Visual Output Devices
Visual Display Unit (VDU)
Virtually all computers use some type of screen as their primary output device. There are two categories of screen: cathode ray tube and LCD.
CRT screens: The cathode ray tube (CRT) type screen is usually called a monitor and makes use of the same technology as a television screen. A beam of electronics is fired from an electronic gun at the back of the tube. This strikes the front of the tube which is covered in a phosphorescent material which glows when struck by electrons. Between the electron gun and the screen the beam is modulated by a signal to produce the image you see on the screen.
With CRT type screens, an important measure is the refresh rate. Roughly speaking, this is the number of times the image is refreshed every second. A low refresh rate makes the image appear to flicker. You need a refresh rate of at least 72 Hz (72 times a second) to avoid the appearance of flicker.
Solid state screens: Solid state screens, also known as LCD or Liquid Crystal Displays, make use of tiny transistors to emit light and create an image. Originally, LCD screens were confined to laptops, but they are increasingly used with desktops. They are usually called flat screens when used as separate units with desktops.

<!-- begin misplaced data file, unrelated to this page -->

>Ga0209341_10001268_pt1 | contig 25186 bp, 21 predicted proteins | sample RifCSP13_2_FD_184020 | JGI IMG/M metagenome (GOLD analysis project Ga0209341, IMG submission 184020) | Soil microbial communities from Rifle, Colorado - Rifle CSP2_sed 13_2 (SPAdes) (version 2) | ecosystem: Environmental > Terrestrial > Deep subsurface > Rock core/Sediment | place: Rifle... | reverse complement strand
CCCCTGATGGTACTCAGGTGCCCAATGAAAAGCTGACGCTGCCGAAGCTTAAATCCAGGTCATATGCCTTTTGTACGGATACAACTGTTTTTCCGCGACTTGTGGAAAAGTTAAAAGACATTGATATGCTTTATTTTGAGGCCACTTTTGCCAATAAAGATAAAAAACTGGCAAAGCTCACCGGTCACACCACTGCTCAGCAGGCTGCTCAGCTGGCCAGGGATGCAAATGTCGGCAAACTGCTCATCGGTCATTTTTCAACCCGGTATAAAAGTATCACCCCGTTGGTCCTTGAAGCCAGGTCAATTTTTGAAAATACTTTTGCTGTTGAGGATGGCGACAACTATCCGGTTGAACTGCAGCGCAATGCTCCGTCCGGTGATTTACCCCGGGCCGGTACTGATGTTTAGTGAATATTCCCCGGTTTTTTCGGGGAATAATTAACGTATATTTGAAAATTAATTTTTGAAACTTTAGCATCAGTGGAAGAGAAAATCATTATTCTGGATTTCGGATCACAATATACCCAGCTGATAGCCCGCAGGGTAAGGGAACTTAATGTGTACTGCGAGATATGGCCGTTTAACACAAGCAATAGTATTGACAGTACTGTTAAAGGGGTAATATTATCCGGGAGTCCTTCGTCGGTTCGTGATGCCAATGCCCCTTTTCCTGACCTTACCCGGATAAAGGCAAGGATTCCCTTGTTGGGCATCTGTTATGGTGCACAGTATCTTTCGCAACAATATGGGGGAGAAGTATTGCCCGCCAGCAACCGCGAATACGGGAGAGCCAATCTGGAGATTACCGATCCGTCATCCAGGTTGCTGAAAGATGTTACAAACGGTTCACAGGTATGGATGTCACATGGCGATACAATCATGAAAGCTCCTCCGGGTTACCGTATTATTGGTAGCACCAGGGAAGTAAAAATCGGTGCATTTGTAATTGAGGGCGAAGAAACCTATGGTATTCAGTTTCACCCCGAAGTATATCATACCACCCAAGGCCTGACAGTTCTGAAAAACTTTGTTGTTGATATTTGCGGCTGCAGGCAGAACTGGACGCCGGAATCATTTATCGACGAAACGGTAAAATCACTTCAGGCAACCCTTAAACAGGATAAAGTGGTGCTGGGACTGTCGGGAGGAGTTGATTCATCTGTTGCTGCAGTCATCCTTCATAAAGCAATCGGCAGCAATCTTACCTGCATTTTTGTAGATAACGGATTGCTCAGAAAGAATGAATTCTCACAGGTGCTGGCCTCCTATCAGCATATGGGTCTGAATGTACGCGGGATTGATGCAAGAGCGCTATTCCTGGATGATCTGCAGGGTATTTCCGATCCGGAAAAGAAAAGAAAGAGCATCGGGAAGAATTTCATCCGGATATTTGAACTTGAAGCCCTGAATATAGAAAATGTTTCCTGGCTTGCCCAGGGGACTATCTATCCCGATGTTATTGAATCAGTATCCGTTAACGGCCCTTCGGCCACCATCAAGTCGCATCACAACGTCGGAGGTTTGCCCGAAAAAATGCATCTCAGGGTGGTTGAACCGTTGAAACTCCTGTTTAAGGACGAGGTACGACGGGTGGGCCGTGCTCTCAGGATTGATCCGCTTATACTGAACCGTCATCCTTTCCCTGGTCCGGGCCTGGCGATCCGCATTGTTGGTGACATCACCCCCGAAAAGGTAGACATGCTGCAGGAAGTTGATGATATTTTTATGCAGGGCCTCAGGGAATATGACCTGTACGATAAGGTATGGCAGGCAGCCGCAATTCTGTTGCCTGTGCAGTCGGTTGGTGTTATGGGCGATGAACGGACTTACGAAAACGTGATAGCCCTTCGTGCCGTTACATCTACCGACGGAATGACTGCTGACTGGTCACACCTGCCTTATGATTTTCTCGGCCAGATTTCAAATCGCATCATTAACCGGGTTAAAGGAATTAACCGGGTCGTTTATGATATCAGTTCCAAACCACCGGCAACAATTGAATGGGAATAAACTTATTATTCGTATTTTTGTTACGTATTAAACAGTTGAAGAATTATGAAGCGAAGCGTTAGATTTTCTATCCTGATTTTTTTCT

Resolution: An important characteristic of all screens is their resolution. Each point of light on the screen is called a pixel. The resolution of a screen is the maximum number of pixels that the screen can display. This is given as the number of pixels across (horizontal resolution) by the number of pixels down (vertical resolution). For example, 800 x 600. The greater the resolution the better. Modem screens can display 1024 X 768 or better.